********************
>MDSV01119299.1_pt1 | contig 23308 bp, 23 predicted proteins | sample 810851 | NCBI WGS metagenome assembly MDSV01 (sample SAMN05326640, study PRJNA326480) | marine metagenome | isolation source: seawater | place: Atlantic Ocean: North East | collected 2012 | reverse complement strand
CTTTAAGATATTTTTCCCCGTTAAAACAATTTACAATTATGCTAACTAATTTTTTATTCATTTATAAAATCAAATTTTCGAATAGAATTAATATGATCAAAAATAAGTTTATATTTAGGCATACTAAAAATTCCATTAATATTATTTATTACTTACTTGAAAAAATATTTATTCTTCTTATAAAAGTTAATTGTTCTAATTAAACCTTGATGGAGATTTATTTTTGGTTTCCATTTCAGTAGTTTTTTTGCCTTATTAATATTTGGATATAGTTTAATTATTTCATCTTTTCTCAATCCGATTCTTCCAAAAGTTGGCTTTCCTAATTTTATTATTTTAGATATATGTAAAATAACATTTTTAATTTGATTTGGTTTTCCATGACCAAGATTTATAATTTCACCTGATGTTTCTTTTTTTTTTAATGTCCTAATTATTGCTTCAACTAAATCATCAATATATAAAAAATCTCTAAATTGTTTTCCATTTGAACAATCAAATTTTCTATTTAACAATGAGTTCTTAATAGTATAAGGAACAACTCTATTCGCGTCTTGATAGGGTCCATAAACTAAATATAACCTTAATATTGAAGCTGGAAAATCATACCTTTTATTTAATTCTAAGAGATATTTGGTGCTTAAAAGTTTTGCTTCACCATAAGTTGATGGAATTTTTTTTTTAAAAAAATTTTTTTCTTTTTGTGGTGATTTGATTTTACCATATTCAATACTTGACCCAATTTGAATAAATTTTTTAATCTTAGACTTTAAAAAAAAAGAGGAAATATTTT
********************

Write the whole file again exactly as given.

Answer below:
>MDSV01119299.1_pt1 | contig 23308 bp, 23 predicted proteins | sample 810851 | NCBI WGS metagenome assembly MDSV01 (sample SAMN05326640, study PRJNA326480) | marine metagenome | isolation source: seawater | place: Atlantic Ocean: North East | collected 2012 | reverse complement strand
CTTTAAGATATTTTTCCCCGTTAAAACAATTTACAATTATGCTAACTAATTTTTTATTCATTTATAAAATCAAATTTTCGAATAGAATTAATATGATCAAAAATAAGTTTATATTTAGGCATACTAAAAATTCCATTAATATTATTTATTACTTACTTGAAAAAATATTTATTCTTCTTATAAAAGTTAATTGTTCTAATTAAACCTTGATGGAGATTTATTTTTGGTTTCCATTTCAGTAGTTTTTTTGCCTTATTAATATTTGGATATAGTTTAATTATTTCATCTTTTCTCAATCCGATTCTTCCAAAAGTTGGCTTTCCTAATTTTATTATTTTAGATATATGTAAAATAACATTTTTAATTTGATTTGGTTTTCCATGACCAAGATTTATAATTTCACCTGATGTTTCTTTTTTTTTTAATGTCCTAATTATTGCTTCAACTAAATCATCAATATATAAAAAATCTCTAAATTGTTTTCCATTTGAACAATCAAATTTTCTATTTAACAATGAGTTCTTAATAGTATAAGGAACAACTCTATTCGCGTCTTGATAGGGTCCATAAACTAAATATAACCTTAATATTGAAGCTGGAAAATCATACCTTTTATTTAATTCTAAGAGATATTTGGTGCTTAAAAGTTTTGCTTCACCATAAGTTGATGGAATTTTTTTTTTAAAAAAATTTTTTTCTTTTTGTGGTGATTTGATTTTACCATATTCAATACTTGACCCAATTTGAATAAATTTTTTAATCTTAGACTTTAAAAAAAAAGAGGAAATATTTT